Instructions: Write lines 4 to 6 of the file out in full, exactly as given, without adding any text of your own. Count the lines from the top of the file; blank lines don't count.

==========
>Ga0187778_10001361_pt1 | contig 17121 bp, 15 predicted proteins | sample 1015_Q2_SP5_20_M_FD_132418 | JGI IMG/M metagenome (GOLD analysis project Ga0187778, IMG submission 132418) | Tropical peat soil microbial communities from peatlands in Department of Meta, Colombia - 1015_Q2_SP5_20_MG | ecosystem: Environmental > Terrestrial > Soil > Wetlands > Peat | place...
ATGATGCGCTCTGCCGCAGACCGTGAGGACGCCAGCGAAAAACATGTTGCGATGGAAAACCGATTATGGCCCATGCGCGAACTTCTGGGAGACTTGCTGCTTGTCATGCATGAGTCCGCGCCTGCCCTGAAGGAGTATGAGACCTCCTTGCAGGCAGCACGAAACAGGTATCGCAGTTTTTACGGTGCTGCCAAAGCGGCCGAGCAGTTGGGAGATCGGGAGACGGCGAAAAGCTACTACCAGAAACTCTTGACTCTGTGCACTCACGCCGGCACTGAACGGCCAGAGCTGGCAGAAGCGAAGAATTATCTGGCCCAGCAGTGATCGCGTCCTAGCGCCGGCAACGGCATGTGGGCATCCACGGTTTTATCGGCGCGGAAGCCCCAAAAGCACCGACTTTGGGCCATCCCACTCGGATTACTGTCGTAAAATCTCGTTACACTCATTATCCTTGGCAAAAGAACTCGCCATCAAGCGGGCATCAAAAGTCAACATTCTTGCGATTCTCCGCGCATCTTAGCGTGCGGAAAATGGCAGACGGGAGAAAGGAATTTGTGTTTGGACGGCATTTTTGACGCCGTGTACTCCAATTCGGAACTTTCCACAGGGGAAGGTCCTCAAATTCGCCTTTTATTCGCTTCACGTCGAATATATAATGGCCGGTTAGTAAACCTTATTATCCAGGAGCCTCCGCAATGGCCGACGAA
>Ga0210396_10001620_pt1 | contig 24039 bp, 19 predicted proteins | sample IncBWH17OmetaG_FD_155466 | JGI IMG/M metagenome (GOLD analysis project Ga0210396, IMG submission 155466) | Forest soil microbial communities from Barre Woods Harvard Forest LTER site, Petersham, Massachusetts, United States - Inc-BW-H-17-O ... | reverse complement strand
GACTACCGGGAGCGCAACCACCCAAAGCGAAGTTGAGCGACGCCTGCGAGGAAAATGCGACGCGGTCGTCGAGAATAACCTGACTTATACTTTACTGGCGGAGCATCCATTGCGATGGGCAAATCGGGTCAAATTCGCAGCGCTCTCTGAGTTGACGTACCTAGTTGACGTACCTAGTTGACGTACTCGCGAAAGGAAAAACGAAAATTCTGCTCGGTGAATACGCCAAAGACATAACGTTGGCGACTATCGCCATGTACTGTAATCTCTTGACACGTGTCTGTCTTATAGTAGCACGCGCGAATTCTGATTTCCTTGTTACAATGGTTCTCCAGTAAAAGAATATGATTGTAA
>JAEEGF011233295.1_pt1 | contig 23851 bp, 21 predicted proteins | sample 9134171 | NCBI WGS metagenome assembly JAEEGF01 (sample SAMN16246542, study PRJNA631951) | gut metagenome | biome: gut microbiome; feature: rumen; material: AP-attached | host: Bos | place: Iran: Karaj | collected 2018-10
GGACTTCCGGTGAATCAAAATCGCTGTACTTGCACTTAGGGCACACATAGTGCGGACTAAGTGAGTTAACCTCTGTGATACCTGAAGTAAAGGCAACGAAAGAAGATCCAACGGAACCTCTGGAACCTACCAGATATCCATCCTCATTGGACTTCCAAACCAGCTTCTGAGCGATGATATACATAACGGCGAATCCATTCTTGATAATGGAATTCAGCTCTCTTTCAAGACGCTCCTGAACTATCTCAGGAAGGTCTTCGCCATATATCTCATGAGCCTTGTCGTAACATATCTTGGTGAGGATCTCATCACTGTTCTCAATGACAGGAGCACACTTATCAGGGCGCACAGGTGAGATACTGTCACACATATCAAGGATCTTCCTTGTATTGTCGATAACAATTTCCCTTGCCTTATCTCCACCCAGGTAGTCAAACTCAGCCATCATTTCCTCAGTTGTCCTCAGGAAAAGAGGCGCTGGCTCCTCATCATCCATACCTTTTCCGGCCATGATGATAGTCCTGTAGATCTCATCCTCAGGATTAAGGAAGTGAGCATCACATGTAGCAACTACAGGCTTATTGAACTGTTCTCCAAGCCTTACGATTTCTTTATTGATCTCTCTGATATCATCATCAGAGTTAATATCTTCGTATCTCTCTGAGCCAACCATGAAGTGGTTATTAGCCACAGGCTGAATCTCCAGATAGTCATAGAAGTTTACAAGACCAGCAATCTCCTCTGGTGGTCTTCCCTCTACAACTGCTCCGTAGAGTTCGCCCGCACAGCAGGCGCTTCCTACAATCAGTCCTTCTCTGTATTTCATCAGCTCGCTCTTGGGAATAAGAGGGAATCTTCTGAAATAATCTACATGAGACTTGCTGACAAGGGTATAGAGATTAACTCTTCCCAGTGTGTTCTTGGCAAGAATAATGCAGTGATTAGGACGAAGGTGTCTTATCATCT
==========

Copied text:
GACTACCGGGAGCGCAACCACCCAAAGCGAAGTTGAGCGACGCCTGCGAGGAAAATGCGACGCGGTCGTCGAGAATAACCTGACTTATACTTTACTGGCGGAGCATCCATTGCGATGGGCAAATCGGGTCAAATTCGCAGCGCTCTCTGAGTTGACGTACCTAGTTGACGTACCTAGTTGACGTACTCGCGAAAGGAAAAACGAAAATTCTGCTCGGTGAATACGCCAAAGACATAACGTTGGCGACTATCGCCATGTACTGTAATCTCTTGACACGTGTCTGTCTTATAGTAGCACGCGCGAATTCTGATTTCCTTGTTACAATGGTTCTCCAGTAAAAGAATATGATTGTAA
>JAEEGF011233295.1_pt1 | contig 23851 bp, 21 predicted proteins | sample 9134171 | NCBI WGS metagenome assembly JAEEGF01 (sample SAMN16246542, study PRJNA631951) | gut metagenome | biome: gut microbiome; feature: rumen; material: AP-attached | host: Bos | place: Iran: Karaj | collected 2018-10
GGACTTCCGGTGAATCAAAATCGCTGTACTTGCACTTAGGGCACACATAGTGCGGACTAAGTGAGTTAACCTCTGTGATACCTGAAGTAAAGGCAACGAAAGAAGATCCAACGGAACCTCTGGAACCTACCAGATATCCATCCTCATTGGACTTCCAAACCAGCTTCTGAGCGATGATATACATAACGGCGAATCCATTCTTGATAATGGAATTCAGCTCTCTTTCAAGACGCTCCTGAACTATCTCAGGAAGGTCTTCGCCATATATCTCATGAGCCTTGTCGTAACATATCTTGGTGAGGATCTCATCACTGTTCTCAATGACAGGAGCACACTTATCAGGGCGCACAGGTGAGATACTGTCACACATATCAAGGATCTTCCTTGTATTGTCGATAACAATTTCCCTTGCCTTATCTCCACCCAGGTAGTCAAACTCAGCCATCATTTCCTCAGTTGTCCTCAGGAAAAGAGGCGCTGGCTCCTCATCATCCATACCTTTTCCGGCCATGATGATAGTCCTGTAGATCTCATCCTCAGGATTAAGGAAGTGAGCATCACATGTAGCAACTACAGGCTTATTGAACTGTTCTCCAAGCCTTACGATTTCTTTATTGATCTCTCTGATATCATCATCAGAGTTAATATCTTCGTATCTCTCTGAGCCAACCATGAAGTGGTTATTAGCCACAGGCTGAATCTCCAGATAGTCATAGAAGTTTACAAGACCAGCAATCTCCTCTGGTGGTCTTCCCTCTACAACTGCTCCGTAGAGTTCGCCCGCACAGCAGGCGCTTCCTACAATCAGTCCTTCTCTGTATTTCATCAGCTCGCTCTTGGGAATAAGAGGGAATCTTCTGAAATAATCTACATGAGACTTGCTGACAAGGGTATAGAGATTAACTCTTCCCAGTGTGTTCTTGGCAAGAATAATGCAGTGATTAGGACGAAGGTGTCTTATCATCT